For the first time since Sheldon arrived, Jake looked him full in the face. “Yeah but I had every intention of returning the goddamn funds!” “These creeps,” he gestured dismissively with a wave of his arm, “They don’t know right from wrong… got no scruples.”

They don’t know right from wrong… got no scruples. Jake’s fall from grace had been swift and brutal, and yet he accepted no responsibility for his client’s personal ruin. He was as much victim as the elderly plaintiff he so glibly fleeced! Jake shook his head fitfully and blew out his flaccid cheeks. “What do you hear from my sister?”

The question caught Sheldon off guard. “Myra’s okay, I guess.”

“She never visited me once.”

“She’s got her own issues,” Sheldon replied evasively.

“Don’t we all.”


* * * * *


“My granddaughter’s had a change of heart,” Samira Khoury announced when she stood in front of Sheldon on the Saturday following their first encounter. Sheldon, who had been playing through a collection of intermediate-level etudes by the Russian trumpeter, Harry Glantz, laid his instrument aside. “Abroud never mentioned the instrument… not once all week and when I told her that I was coming to the park to sit on the bench and listen to Mr. Guberman play his lovely horn, she said, ‘I’d rather stay home and watch TV.’”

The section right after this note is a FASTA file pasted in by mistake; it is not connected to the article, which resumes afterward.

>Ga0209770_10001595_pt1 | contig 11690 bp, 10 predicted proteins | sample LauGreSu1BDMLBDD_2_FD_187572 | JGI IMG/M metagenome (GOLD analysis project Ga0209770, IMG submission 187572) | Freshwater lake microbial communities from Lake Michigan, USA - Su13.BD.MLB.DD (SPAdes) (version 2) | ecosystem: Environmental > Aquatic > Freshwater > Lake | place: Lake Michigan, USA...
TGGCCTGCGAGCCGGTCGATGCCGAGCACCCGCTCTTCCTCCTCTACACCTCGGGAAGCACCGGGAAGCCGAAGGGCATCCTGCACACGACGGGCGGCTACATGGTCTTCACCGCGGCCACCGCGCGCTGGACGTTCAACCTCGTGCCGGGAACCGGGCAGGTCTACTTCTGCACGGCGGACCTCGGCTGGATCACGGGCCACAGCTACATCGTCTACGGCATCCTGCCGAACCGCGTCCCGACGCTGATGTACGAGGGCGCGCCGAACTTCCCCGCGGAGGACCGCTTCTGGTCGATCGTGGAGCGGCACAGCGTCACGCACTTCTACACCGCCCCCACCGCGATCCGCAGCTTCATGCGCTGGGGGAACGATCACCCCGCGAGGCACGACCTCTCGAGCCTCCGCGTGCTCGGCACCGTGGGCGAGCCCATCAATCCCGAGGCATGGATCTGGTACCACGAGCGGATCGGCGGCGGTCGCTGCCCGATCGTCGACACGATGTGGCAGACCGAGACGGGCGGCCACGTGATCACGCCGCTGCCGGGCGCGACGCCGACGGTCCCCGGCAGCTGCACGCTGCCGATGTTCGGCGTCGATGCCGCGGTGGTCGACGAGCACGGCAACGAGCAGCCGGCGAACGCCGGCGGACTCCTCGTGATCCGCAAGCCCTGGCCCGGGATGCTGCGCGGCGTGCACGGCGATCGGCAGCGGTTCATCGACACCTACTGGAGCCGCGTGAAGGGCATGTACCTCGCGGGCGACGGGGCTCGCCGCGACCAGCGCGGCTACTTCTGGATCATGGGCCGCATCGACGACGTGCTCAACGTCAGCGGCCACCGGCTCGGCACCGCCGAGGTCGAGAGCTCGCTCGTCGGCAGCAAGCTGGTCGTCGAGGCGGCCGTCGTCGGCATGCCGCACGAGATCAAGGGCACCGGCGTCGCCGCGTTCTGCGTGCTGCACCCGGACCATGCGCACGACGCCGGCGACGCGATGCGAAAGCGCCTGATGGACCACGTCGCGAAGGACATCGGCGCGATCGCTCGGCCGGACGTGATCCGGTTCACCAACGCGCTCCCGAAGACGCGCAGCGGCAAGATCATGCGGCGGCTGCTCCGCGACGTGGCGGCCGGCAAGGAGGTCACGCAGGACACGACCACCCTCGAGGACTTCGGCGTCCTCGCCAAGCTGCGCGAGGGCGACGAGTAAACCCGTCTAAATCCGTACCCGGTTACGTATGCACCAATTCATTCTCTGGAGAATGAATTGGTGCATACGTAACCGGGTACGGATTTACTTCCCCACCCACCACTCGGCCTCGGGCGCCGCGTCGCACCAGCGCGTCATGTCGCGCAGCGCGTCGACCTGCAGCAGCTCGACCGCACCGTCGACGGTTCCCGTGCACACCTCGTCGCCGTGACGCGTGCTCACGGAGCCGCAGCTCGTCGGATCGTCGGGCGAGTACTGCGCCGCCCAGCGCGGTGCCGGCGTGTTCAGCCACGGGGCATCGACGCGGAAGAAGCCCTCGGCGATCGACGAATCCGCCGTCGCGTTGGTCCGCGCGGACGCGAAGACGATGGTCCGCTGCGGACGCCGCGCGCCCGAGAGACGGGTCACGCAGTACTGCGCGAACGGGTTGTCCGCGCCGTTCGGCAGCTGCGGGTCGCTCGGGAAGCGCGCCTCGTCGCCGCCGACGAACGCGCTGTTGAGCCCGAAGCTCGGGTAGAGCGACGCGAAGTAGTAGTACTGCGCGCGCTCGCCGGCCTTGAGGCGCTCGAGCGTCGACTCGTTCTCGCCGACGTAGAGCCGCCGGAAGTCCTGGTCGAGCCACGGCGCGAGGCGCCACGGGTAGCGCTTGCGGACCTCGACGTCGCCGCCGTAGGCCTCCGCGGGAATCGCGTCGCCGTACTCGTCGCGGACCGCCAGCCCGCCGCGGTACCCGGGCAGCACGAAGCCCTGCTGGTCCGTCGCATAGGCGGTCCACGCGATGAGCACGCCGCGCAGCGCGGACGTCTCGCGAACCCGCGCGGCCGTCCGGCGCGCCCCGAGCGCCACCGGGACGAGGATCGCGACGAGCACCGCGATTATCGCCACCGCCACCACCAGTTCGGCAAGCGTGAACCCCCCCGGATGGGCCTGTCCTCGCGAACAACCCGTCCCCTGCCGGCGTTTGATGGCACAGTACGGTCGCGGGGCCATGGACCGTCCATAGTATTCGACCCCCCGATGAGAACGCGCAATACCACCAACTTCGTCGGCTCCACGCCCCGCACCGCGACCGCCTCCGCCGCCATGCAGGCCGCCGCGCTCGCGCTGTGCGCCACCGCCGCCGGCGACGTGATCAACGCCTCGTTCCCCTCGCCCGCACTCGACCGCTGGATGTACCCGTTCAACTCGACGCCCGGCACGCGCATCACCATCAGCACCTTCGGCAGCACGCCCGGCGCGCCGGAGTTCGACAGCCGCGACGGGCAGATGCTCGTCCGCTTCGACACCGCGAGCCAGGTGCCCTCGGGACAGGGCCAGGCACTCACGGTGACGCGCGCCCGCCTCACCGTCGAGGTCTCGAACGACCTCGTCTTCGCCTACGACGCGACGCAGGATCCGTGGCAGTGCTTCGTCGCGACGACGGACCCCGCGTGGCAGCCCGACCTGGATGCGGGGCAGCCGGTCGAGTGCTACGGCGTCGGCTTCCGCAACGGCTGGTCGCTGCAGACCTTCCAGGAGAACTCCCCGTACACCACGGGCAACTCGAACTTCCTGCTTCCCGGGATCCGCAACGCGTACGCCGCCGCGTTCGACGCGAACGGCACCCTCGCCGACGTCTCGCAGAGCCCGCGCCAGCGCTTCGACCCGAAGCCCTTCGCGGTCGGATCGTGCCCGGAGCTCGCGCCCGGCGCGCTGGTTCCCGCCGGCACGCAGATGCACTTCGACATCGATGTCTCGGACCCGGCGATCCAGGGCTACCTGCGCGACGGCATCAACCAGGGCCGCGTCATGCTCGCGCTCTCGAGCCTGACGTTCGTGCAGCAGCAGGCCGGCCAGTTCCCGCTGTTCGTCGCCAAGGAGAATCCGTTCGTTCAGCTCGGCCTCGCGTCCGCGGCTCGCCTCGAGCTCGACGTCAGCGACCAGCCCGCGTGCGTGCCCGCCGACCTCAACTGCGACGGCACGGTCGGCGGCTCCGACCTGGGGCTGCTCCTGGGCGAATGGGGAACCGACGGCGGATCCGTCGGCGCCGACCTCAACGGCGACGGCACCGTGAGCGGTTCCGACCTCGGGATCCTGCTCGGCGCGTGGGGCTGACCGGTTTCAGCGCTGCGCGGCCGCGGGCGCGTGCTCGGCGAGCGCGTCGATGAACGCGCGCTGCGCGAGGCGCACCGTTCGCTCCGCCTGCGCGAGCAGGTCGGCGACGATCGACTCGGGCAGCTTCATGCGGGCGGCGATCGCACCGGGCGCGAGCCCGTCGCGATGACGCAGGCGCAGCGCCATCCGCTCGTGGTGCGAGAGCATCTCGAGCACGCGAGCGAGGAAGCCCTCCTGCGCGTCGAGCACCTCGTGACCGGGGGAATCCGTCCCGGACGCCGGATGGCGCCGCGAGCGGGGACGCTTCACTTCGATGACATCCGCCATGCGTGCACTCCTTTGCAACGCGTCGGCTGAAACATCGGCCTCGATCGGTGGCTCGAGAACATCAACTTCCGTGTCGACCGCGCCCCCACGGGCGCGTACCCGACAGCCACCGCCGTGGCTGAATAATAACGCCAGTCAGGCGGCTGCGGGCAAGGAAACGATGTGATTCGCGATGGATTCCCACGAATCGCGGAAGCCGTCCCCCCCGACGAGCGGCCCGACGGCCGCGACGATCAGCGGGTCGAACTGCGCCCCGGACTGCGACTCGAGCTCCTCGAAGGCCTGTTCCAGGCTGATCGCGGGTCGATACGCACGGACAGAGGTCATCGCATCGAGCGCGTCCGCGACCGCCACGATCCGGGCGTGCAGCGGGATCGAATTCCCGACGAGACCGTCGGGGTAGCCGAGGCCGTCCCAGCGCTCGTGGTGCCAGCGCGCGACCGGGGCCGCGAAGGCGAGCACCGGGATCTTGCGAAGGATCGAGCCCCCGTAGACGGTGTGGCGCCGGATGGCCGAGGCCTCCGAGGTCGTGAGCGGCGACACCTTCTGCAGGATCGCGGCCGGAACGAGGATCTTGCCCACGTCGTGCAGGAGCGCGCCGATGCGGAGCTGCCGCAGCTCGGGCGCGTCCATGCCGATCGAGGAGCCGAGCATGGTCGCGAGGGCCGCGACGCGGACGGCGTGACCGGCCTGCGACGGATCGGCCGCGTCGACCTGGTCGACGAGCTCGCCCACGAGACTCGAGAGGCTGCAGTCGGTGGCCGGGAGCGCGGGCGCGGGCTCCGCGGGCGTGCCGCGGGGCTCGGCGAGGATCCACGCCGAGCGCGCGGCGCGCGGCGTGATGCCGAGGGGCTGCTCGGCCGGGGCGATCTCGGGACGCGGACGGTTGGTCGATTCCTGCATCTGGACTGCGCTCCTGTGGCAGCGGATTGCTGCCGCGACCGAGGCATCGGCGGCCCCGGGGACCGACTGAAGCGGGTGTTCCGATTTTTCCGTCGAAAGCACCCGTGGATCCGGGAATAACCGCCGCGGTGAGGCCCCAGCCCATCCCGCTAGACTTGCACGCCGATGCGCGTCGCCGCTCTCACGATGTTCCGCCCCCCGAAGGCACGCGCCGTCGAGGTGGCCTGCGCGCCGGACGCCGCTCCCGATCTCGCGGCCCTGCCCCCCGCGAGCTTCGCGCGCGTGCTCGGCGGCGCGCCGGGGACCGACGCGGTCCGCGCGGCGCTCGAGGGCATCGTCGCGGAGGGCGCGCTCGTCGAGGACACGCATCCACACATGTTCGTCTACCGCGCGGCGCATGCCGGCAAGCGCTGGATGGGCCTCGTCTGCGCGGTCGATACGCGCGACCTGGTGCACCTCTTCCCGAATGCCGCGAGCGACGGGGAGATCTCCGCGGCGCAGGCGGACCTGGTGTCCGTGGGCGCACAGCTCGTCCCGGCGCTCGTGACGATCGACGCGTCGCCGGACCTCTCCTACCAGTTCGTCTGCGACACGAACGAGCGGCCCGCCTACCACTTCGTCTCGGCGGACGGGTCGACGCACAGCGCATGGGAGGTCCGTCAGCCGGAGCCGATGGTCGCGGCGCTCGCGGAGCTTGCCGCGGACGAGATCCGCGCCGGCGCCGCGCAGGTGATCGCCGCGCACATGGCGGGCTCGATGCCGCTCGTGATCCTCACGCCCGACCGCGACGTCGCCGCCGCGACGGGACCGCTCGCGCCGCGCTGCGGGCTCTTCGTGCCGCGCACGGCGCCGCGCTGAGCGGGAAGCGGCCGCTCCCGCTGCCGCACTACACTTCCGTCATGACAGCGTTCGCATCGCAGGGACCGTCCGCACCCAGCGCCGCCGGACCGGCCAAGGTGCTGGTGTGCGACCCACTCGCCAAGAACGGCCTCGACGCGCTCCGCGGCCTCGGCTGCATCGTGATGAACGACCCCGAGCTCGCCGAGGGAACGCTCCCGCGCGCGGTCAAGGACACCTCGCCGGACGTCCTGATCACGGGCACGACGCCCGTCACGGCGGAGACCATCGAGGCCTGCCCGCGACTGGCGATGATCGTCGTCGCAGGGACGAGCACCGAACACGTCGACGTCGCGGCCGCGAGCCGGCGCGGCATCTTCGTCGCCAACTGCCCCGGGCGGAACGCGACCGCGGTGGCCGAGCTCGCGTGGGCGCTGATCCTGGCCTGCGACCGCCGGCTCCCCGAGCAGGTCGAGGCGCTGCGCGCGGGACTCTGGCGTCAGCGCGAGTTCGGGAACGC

“Well, that settles things.” Sheldon stood up. “Would you like to go for coffee?”

Samira eyed him curiously. “What about your music?”

“There’s something I’d like to discuss with you.”


* * * * *


“My wife, Myra, called.” They were seated in a booth at the Paneras eatery, nursing mugs of cappuccinos and pastries.

Samira raised an apricot cheese Danish to her lips and nibbled distractedly at the sugary crust. “I thought you hadn’t heard from her in years.”

“Last week out of the clear blue she calls to tell me that her brother, the jailbird, is depressed. It’s over a year since he got sent away, and no family or friends ever visit.”

Samira sipped her coffee. She teased the Danish apart and watched as the orangey apricot filling fell away from the cheese-filled crust. “It’s you ex-wife’s brother. Why doesn’t she spend quality time with the louse?”

“That’s what I suggested, but Myra said she had ‘domestic’ problems of her own.”

“That doesn’t sound terribly encouraging.”

“I visited my former brother-in-law in the prison. It was a minimum security, white-collar facility where they play bingo and boast a library that would be the envy of any white-collar, suburban community.”

“And how was Jake?”

“A total mess…the mere shell of the person I knew.”

“How sad!” Samira ventured.

“He stole an elderly widower’s life savings… left him penniless, stone cold broke!”